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    Defending a Resisting Arrest Charge in Norwalk

    Defending a resisting arrest charge in Norwalk can be challenging without the help of a skilled criminal defense attorney. Speak to an attorney in your community who could help you understand the resisting arrest charges, what types of evidence may be needed to prove your case and help you build a solid defense.

    What Are the Three Elements of Interfering with an Officer?

    Connecticut General Statutes §53a-167a defines the offense of interfering with an officer, or what’s more colloquially known as “resisting arrest”. This is a Class A misdemeanor; however, it can be escalated to a Class D felony if your conduct leads to someone being seriously harmed or killed. A Norwalk attorney can help you understand what penalties you face.

    In order to convict someone of resisting arrest, the prosecution must prove the three elements listed below, beyond a reasonable doubt. These elements are as follows:

    • The defendant knew—or reasonably should have known—the person they were interacting with was a police officer
    • The police officer was performing an official duty in accordance with state and federal law
    • The defendant knowingly and intentionally tried to stop the police officer from completing their official duty

    These elements are often where a Norwalk resisting arrest lawyer could mount a strong defense. Showing the prosecution that even one element is not present can potentially be enough to get the case dropped.

    Can I Go to Jail If I Plead Guilty?

    Yes. This is a serious crime and is prosecuted vigorously. If you plead guilty or are found guilty after trial you could face jail time, fines, and probation. Further, there are social consequences to a criminal record that can far outlast any court-imposed sanctions. Even if you are not convicted of a felony, having a permanent criminal record could affect your job, relationships, and more. For this reason, hiring an attorney who can fight for your rights, reputation, and future is all so important.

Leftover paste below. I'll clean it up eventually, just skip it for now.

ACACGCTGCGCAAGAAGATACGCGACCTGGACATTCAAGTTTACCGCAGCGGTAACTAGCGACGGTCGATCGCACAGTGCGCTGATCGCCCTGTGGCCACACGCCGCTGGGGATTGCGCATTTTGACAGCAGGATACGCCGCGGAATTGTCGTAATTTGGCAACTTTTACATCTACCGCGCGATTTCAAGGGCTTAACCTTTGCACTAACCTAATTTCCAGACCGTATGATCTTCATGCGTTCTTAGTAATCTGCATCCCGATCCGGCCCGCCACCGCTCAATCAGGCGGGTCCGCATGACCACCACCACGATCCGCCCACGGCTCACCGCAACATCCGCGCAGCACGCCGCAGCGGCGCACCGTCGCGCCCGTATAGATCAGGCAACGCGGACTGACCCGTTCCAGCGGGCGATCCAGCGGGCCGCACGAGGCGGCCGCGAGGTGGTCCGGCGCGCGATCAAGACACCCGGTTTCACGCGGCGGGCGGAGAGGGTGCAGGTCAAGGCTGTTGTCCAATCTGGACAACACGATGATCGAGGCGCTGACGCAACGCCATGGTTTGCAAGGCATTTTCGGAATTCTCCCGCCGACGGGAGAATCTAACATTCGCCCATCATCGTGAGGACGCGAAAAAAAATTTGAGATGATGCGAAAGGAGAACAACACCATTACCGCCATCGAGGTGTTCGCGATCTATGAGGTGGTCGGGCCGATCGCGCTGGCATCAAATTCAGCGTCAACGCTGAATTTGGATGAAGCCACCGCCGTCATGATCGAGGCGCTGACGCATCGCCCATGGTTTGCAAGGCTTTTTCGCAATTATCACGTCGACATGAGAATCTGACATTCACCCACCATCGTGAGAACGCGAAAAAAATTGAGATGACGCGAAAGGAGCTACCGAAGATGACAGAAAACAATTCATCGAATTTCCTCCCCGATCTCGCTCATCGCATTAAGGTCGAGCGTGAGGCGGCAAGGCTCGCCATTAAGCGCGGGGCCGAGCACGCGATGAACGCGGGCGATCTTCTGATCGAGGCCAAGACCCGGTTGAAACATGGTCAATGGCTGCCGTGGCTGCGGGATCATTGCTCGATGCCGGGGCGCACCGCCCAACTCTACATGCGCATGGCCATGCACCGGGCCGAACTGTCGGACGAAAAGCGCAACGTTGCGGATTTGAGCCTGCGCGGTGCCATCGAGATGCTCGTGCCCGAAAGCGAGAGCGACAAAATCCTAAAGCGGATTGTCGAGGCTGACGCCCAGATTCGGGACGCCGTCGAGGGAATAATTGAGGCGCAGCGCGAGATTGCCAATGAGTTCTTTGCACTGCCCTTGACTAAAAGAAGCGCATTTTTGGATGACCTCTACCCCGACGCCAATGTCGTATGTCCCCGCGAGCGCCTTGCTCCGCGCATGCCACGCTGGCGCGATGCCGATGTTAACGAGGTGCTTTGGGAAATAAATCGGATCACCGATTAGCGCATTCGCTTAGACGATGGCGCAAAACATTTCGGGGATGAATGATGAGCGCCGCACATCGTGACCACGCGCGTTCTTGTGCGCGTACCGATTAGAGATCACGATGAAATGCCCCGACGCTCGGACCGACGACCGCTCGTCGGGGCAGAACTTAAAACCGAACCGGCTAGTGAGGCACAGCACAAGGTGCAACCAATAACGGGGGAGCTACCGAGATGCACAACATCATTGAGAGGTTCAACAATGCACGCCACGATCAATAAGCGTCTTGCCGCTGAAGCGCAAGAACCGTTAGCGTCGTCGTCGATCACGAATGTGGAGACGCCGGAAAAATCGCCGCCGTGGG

Why Is It Important to Preserve Evidence?

    To build your defense, you need concrete evidence. Various forms of evidence may be necessary to challenge or disprove a police officer’s account of someone else resisting arrest. Video footage from local security cameras—as well as police dashboard and body cameras—can provide crucial context, as could testimony from eyewitnesses to the incident in question.

    However, structuring a resisting arrest case defense around this kind of evidence generally requires either the defendant or their Norwalk lawyer to file a motion in court to have that evidence preserved. Without a court order, video footage is routinely deleted within 30 to 60 days of being recorded, so taking action quickly can be just as important as taking action effectively in many resisting arrest cases.

    Get Experienced Help with a Resisting Arrest Case Defense in Norwalk

    Even if you did nothing to warrant any other criminal charge, you can still be detained simply for failing to promptly follow a police officer’s order or for doing anything they consider to be obstructive. Fortunately, a qualified criminal defense attorney could help immensely with defending a resisting arrest case in Norwalk. Read our certified 5-star reviews from here, and call us today to learn more.